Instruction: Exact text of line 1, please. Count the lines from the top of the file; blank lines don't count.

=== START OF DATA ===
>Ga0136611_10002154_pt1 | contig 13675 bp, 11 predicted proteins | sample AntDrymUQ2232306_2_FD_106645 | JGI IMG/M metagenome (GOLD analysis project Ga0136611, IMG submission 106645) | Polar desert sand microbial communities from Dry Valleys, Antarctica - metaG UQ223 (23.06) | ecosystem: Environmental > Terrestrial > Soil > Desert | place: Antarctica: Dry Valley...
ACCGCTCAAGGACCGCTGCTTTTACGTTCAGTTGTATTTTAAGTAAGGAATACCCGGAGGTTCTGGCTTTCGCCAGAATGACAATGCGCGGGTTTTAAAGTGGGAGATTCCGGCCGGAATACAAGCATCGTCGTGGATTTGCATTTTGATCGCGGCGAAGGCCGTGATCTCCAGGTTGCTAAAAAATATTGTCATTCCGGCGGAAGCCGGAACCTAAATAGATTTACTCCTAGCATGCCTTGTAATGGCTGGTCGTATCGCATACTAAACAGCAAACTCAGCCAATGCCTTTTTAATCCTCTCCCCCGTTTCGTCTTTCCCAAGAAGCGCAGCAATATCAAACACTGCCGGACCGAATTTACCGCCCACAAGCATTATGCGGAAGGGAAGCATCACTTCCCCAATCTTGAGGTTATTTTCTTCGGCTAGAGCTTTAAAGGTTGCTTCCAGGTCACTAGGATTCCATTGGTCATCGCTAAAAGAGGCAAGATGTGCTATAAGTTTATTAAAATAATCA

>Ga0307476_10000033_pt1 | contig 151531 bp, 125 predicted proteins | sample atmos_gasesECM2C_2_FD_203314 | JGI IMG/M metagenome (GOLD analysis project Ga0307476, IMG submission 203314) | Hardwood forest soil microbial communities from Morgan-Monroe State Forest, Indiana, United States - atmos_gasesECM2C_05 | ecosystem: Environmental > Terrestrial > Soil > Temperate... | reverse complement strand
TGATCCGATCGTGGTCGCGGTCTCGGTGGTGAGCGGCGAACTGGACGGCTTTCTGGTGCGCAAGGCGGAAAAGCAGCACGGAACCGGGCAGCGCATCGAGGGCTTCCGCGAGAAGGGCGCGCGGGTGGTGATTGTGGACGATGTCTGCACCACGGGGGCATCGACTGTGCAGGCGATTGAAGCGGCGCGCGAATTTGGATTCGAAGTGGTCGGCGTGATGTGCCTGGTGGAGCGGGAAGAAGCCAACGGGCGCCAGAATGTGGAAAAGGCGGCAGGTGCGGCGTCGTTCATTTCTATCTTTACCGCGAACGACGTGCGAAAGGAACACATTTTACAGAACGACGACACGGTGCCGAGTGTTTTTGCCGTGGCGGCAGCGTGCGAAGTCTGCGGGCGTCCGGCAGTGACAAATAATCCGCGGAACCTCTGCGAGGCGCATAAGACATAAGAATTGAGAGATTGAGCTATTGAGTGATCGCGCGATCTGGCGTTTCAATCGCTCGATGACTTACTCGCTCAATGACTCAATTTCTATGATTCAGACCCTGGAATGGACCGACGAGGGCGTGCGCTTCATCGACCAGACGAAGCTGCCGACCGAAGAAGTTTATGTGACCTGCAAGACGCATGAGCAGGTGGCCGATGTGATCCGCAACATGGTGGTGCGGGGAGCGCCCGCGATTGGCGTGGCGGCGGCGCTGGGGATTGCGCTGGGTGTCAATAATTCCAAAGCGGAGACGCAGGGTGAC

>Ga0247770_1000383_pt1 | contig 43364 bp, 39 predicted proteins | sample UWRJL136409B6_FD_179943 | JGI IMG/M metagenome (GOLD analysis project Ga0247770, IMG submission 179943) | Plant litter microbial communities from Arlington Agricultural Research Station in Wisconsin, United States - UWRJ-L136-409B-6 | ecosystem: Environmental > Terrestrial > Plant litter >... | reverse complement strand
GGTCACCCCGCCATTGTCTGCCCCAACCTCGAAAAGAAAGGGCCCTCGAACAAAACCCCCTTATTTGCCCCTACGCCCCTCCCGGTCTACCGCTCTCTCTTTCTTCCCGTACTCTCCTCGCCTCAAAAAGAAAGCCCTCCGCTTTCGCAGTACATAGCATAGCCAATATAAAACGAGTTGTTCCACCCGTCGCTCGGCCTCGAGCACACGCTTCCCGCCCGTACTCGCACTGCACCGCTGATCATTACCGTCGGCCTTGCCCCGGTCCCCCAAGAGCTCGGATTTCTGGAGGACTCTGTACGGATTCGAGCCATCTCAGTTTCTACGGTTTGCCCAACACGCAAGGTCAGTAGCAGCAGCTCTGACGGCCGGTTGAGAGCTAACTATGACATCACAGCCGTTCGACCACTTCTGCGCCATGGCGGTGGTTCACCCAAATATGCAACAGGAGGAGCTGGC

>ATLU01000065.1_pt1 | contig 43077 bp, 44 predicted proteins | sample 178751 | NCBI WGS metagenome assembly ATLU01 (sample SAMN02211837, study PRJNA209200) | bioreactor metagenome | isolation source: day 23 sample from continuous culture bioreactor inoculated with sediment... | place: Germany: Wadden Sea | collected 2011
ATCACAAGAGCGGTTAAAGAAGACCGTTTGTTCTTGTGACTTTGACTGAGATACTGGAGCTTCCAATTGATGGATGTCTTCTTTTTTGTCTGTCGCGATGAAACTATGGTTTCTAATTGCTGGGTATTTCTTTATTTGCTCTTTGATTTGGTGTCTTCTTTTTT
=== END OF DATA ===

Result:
>Ga0136611_10002154_pt1 | contig 13675 bp, 11 predicted proteins | sample AntDrymUQ2232306_2_FD_106645 | JGI IMG/M metagenome (GOLD analysis project Ga0136611, IMG submission 106645) | Polar desert sand microbial communities from Dry Valleys, Antarctica - metaG UQ223 (23.06) | ecosystem: Environmental > Terrestrial > Soil > Desert | place: Antarctica: Dry Valley...